Update: Vince Padua correctly reminds me with his comment in response to this post that Oracle already took a step towards becoming a systems management vendor. They have their "Oracle Enterprise Manager" offering. Read his comment for a good summation of what it does and go the Oracle's site for more product info if you're interested.

2 comments:

Vince Padua said...

Hi Ian. I believe that Oracle is backing their way into becoming a systems management vendor. Consider their offering behind Oracle Enterprise Manager (http://www.oracle.com/enterprise_manager/index.html).

OEM was built to manage and monitor the Oracle stack, but when you look at their "packs" and "plug-ins" you find an ability to manage and monitor IBM and BEA software. Furthermore, they have an ability to monitor - and in some cases - manage host, storage, and network devices. Including the ability to provision resources and take corrective actions.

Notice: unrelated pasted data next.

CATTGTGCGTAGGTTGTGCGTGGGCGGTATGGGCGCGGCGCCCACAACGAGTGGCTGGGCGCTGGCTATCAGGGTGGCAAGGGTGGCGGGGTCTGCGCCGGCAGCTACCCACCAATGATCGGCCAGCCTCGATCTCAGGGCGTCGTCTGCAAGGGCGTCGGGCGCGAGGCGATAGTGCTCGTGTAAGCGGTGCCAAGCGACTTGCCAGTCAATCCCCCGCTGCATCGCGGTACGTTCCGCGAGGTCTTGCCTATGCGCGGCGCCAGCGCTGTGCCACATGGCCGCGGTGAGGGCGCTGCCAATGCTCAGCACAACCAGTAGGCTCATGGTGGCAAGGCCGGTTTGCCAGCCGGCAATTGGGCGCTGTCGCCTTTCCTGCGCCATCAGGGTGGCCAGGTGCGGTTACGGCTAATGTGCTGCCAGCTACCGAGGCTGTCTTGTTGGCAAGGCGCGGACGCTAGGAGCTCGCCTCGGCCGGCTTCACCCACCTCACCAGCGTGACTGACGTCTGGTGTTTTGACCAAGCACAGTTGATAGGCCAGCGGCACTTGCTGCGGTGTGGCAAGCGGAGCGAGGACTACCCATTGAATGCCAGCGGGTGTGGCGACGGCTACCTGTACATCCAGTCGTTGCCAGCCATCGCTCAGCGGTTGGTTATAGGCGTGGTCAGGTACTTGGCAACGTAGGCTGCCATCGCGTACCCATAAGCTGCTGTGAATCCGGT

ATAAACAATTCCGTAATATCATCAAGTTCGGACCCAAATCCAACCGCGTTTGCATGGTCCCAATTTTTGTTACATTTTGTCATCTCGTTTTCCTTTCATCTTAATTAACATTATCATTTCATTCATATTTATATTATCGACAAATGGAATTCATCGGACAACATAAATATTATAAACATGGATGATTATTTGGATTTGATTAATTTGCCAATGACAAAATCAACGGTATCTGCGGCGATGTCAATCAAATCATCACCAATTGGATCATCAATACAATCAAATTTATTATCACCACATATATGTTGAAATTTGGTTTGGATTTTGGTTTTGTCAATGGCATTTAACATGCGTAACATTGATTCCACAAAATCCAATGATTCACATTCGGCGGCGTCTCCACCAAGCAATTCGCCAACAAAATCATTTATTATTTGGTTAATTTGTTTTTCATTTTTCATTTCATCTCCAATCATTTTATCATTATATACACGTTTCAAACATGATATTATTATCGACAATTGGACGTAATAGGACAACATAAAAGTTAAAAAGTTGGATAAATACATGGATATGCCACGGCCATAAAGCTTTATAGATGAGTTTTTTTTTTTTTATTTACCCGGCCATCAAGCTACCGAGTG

Oracle's I&A capabilities are growing to become quite powerful. IMO their feature and functionality is on-par with most systems mgmt vendors. To your point, if they are able to integrate I&A into their platform and manage it under one console then I believe they will have a leg up on the incumbent systems mgmt vendors.

Ian Yip said...

Completely forgot about Oracle's Enterprise Manager Vince. Thanks for the reminder. I was actually just reading about the Enterprise Manager a few weeks back. I think I was a little too focused on the Identity and Access stuff and had a "tunnel vision" moment.

Be interesting to see if they keep building these products internally like they've been doing or whether they do the "industry standard" thing and just go the acquisition path. My money would be on the latter. It takes an enormous amount of effort and $$$s to build an end-to-end systems management suite to compete with IBM, CA, HP and BMC.

What I wouldn't give to be a fly on the wall in Oracle Software strategy meetings.